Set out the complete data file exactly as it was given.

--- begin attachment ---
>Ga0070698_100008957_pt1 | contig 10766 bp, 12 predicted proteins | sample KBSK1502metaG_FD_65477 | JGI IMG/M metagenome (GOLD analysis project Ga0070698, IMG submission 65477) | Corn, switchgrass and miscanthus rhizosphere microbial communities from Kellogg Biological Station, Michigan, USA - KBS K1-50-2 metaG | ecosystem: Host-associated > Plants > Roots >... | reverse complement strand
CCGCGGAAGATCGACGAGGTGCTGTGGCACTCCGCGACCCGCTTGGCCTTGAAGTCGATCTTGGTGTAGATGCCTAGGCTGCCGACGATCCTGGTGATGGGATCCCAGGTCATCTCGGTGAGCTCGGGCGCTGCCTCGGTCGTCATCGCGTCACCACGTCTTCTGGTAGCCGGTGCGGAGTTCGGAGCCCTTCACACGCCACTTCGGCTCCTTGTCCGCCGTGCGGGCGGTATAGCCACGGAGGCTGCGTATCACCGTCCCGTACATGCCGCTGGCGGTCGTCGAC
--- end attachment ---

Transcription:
>Ga0070698_100008957_pt1 | contig 10766 bp, 12 predicted proteins | sample KBSK1502metaG_FD_65477 | JGI IMG/M metagenome (GOLD analysis project Ga0070698, IMG submission 65477) | Corn, switchgrass and miscanthus rhizosphere microbial communities from Kellogg Biological Station, Michigan, USA - KBS K1-50-2 metaG | ecosystem: Host-associated > Plants > Roots >... | reverse complement strand
CCGCGGAAGATCGACGAGGTGCTGTGGCACTCCGCGACCCGCTTGGCCTTGAAGTCGATCTTGGTGTAGATGCCTAGGCTGCCGACGATCCTGGTGATGGGATCCCAGGTCATCTCGGTGAGCTCGGGCGCTGCCTCGGTCGTCATCGCGTCACCACGTCTTCTGGTAGCCGGTGCGGAGTTCGGAGCCCTTCACACGCCACTTCGGCTCCTTGTCCGCCGTGCGGGCGGTATAGCCACGGAGGCTGCGTATCACCGTCCCGTACATGCCGCTGGCGGTCGTCGAC